The Defendant correctly states that marijuana use is not an element of vehicular homicide as charged in this case. However, we note that the trial court considered the presence of marijuana in the Defendant's blood screen as evidence of the Defendant's social history. Social history is a broad concept that, by its nature, encompasses more conduct than that the conduct underlying the charged offense. Additionally, the trial court may consider evidence of current drug use to reach a decision about judicial diversion. See Anthony Adinolfi, 2014 WL 2532335, at *2. The evidence showed there was marijuana, an illegal substance, in the Defendant's system, and the trial court stated it was concerned by that evidence. We cannot say the trial court abused its discretion in relying on the Defendant's social history of illegal substance use in denying judicial diversion.

Deterrence to Others

Finally, the Defendant argues that the trial court abused its discretion by stating that there was a need to deter others from irresponsible driving and using that as a basis to deny judicial diversion. The Defendant contends that there was nothing in the record to support the trial court's finding that others needed to be deterred from irresponsible driving. The State argues that it was reasonable for a trial court that routinely presides over driving-related cases to take into consideration the need to deter the public from reckless driving and the introduction of statistical analysis was unnecessary. Additionally, the State notes that the trial court did not place particular emphasis on the deterrence factor but merely stated that it weighed against granting judicial diversion.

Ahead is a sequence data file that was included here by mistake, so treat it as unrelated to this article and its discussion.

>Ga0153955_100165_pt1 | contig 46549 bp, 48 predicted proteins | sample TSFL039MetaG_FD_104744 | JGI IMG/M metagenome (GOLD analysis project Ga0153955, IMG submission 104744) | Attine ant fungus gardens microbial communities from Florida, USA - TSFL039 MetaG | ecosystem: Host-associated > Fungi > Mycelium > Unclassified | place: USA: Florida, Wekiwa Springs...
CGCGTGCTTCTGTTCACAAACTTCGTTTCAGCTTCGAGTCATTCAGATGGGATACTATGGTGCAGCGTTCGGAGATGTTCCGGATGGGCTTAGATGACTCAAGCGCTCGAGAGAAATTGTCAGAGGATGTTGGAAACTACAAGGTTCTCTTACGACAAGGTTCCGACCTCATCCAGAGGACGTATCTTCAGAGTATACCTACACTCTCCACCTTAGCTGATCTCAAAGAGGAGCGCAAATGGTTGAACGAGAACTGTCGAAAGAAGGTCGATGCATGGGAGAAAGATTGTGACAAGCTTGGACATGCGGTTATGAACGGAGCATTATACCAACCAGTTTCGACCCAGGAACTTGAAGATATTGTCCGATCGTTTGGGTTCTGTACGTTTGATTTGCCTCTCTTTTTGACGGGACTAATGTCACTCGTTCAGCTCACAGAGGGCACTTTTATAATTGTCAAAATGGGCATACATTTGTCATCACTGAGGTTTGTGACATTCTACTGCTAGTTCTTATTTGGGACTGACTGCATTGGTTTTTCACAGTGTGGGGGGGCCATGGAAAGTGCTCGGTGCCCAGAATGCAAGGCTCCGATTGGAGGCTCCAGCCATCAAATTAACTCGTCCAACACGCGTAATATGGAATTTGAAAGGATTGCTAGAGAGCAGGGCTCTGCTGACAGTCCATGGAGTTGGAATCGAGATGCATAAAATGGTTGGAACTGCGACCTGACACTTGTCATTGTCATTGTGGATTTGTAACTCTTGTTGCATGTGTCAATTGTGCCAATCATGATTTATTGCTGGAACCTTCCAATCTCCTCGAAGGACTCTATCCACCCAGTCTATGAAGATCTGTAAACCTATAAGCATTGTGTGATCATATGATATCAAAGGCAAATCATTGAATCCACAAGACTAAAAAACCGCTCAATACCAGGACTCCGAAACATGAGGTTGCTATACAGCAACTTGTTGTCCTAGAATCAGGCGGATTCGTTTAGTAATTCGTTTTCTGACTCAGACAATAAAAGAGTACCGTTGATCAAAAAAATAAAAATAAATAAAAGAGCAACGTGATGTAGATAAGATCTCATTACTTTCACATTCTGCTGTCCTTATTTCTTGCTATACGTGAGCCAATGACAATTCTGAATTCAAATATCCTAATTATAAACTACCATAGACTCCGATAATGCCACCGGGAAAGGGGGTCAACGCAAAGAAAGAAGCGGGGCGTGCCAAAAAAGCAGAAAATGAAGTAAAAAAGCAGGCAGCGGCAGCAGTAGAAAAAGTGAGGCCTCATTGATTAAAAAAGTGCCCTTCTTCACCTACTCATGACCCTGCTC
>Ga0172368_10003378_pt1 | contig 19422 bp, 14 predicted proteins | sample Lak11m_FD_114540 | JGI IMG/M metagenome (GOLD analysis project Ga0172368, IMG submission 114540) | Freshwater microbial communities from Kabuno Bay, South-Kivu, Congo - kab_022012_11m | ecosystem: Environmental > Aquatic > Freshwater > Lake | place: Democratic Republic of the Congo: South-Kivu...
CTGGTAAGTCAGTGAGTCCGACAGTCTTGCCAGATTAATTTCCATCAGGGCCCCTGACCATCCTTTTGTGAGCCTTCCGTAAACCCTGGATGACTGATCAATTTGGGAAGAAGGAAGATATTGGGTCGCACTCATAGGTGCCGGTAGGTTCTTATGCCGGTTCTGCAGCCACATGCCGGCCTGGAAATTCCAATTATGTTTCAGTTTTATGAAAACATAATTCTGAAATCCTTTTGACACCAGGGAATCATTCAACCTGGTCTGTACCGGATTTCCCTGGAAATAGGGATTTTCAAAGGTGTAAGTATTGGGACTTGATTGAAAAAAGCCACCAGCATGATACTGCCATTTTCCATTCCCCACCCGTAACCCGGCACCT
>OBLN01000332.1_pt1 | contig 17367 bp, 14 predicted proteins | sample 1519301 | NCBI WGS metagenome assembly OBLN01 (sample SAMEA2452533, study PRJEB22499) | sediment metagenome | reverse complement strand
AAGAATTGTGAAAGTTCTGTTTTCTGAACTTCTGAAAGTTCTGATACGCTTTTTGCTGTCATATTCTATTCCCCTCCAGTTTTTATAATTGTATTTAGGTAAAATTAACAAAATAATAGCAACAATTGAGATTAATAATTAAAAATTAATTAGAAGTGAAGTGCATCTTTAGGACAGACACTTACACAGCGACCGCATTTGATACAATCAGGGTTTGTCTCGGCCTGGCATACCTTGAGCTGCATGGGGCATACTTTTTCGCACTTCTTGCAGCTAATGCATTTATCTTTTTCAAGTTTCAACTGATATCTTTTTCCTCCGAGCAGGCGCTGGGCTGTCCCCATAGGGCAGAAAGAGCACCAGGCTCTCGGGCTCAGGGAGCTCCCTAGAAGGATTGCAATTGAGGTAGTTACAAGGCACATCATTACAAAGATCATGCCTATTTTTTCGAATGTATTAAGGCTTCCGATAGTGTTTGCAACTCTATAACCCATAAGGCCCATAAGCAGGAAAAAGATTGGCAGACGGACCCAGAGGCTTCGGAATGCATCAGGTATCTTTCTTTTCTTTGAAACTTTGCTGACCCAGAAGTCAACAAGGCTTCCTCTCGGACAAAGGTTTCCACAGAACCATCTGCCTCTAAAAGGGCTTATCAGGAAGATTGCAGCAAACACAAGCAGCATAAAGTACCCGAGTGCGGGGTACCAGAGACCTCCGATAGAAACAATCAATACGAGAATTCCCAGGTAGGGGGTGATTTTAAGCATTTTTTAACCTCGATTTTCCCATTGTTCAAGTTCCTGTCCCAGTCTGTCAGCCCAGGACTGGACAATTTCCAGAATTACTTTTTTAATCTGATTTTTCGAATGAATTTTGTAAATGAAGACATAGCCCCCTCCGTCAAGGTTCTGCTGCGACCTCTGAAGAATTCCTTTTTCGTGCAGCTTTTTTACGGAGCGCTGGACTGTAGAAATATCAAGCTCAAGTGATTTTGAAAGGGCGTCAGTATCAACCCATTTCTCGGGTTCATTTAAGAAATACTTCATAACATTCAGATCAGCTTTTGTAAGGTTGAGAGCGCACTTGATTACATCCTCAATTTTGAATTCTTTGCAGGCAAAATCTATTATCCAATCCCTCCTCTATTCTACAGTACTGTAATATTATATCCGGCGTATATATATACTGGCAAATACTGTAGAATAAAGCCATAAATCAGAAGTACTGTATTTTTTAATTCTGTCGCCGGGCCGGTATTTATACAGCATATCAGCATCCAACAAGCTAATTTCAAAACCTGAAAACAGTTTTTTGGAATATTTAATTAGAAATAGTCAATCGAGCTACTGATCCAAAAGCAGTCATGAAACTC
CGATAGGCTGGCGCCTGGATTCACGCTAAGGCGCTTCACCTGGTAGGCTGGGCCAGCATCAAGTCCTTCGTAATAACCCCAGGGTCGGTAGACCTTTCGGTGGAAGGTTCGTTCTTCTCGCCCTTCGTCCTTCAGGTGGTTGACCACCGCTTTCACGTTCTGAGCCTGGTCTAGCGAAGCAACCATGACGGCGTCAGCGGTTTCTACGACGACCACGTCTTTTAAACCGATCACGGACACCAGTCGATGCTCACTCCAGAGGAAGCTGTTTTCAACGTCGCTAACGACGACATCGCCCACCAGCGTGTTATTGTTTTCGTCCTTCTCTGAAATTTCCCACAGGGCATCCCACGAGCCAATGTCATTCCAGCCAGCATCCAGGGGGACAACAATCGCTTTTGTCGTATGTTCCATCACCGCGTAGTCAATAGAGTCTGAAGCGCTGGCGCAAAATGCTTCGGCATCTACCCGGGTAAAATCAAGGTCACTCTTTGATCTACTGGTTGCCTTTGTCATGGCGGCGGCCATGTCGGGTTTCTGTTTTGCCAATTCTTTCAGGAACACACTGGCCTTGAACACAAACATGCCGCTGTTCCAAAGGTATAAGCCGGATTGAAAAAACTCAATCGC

The trial court is required to weigh each of the Electroplating factors when making a determination about judicial diversion. See King, 432 S.W.3d at 326. After considering each factor, the trial court identifies which factors are relevant, and explains its ruling based on the relevant factors. Id. at 327. In this case, the trial court considered the deterrence factor as required and stated, "[T]he Court does believe that there is a need to send a deterrent message out to others about safe driving, high speed driving, irresponsible driving. The Court believes that's also–always something the Court needs to address and it appears to be appropriate here." However, when the trial court explained the basis of its ruling on the record, it did not identify deterrence to others as a factor upon which it relied in denying judicial diversion. Instead, it relied on the driving charges the Defendant received subsequent to the accident and the presence of marijuana in her system. It does not appear from the record that the trial court placed much emphasis on the need to deter others from reckless driving when it denied judicial diversion. Moreover, since there is substantial evidence in the record to support the trial court's ruling, we cannot say the trial court abused its discretion.

Conclusion

For the foregoing reasons, the judgment of the trial court is affirmed.